And all the while, well-meaning Christians come to many of us who struggle with depression and tell us to ‘just get over it.’ I’ve actually had good friends approach me over the years and tell me that if I just believed and trusted God more, I’d not be so depressed. Yikes.

So here’s the deal, folks.

Let’s still believe that God can lift the weight of clinical depression off our shoulders, but let’s become a wiser, more gentle people by being much more compassionate and kind with those who struggle with this disease in their lives.  Yes, prayer works. I can’t imagine how my life might have turned out if I hadn’t had some powerful prayer from supportive friends back when I was first married. I had been fired from my first job, our first baby was on the way, and like Heman, the writer of Psalm 88, I was scared to death that God had left me to fend for myself. Darkness was so close at that moment, I could feel its cold, icy breath breathing down my neck.

God did a miracle back then and lifted my depression to such a degree that I know I’ve been much freer since. But healed 100%? No.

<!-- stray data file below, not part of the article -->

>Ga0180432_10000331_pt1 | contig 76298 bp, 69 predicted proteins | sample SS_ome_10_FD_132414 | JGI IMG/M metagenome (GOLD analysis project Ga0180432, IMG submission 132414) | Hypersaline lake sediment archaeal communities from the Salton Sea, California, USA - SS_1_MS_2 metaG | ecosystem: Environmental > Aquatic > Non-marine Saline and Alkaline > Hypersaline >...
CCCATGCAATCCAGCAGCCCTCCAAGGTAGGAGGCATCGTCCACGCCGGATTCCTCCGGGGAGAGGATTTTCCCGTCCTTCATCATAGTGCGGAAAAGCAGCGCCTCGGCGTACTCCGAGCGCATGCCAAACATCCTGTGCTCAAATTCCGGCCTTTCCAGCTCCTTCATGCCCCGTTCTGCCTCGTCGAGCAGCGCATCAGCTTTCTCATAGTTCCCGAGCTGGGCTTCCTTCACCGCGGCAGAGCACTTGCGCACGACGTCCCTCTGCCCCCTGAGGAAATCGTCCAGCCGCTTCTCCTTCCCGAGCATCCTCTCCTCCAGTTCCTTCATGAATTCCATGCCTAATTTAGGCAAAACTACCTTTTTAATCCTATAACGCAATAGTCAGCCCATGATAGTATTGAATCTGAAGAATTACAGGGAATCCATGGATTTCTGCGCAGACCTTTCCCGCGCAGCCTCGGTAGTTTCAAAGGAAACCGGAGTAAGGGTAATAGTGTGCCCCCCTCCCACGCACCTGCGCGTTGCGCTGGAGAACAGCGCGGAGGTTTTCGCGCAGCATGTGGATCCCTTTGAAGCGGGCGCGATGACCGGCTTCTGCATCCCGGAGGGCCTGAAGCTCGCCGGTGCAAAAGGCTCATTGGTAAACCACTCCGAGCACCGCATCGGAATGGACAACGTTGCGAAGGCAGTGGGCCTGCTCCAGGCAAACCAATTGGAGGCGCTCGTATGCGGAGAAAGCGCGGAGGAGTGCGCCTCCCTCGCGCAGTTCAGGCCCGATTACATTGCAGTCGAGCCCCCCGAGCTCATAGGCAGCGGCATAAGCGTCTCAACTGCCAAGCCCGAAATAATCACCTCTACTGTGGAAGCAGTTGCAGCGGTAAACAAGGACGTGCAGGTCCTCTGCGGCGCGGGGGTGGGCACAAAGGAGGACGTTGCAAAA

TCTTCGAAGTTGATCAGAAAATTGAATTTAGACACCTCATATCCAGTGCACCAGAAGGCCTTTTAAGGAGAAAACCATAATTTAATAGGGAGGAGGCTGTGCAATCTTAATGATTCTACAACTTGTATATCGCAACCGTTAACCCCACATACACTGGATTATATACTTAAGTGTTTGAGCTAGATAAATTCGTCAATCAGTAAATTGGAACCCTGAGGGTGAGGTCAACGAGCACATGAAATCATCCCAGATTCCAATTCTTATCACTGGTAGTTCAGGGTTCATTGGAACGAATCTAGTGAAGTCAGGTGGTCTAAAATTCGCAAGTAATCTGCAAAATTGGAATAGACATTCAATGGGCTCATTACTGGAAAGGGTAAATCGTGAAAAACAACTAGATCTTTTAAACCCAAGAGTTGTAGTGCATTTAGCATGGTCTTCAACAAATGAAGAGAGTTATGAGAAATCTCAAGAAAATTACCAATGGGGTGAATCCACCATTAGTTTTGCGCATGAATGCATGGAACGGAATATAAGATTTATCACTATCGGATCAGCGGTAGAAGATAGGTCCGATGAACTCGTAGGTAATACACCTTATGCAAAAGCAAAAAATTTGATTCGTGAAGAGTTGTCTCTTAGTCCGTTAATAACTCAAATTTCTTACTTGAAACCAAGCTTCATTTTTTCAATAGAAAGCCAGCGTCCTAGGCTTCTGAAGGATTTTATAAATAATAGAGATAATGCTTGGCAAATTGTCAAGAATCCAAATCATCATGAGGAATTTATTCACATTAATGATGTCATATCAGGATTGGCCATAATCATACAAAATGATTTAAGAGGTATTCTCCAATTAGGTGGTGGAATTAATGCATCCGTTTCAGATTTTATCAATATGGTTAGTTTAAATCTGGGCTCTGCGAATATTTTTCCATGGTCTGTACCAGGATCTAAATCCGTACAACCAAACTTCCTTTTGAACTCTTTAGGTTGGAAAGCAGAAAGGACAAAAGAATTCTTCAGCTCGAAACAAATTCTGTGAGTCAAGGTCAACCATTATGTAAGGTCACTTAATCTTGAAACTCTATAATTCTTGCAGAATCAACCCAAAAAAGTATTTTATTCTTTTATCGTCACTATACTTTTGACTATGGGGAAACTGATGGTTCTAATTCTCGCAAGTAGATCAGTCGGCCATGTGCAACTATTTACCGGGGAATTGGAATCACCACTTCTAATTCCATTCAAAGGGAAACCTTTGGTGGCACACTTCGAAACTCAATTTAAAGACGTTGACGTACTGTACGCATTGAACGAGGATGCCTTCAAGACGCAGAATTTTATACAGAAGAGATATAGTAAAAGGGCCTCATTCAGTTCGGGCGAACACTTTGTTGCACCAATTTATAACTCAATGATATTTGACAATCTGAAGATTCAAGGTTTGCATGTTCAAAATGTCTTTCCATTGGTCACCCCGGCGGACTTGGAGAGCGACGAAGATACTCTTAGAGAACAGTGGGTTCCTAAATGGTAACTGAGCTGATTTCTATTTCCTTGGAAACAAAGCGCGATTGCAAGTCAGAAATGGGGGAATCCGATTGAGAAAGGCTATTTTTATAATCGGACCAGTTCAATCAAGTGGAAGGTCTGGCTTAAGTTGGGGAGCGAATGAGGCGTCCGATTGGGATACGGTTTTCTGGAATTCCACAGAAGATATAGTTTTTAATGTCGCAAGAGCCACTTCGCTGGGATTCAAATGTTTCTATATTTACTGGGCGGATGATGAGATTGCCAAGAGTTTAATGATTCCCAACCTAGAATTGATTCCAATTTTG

So I take great hope in the fact that God hears the song-prayers of a clinically depressed man like Heman, a son of Korah. I rejoice to know that many great men and women have gone before me, struggling with depression but still finding a way to make a difference in this world. Look at just a few of the literally thousands of famous names of those who struggled yet still prevailed over this ugly disease.

John Adams, 2nd President of the United States and signer of the Declaration of Independence.

Buzz Aldrin, astronaut and 2nd man to set foot on the moon.

Winston Churchill, Prime Minister of England during World War II.

Princess Diana, Princess of Wales and supporter of children’s rights worldwide.

Charles Dickens, devout Christian and writer of some of the world’s best literature.

Abraham Lincoln, 16th President of the United States, author of the Emancipation Proclamation.

Martin Luther, Christian pastor, credited with fathering the Protestant Reformation.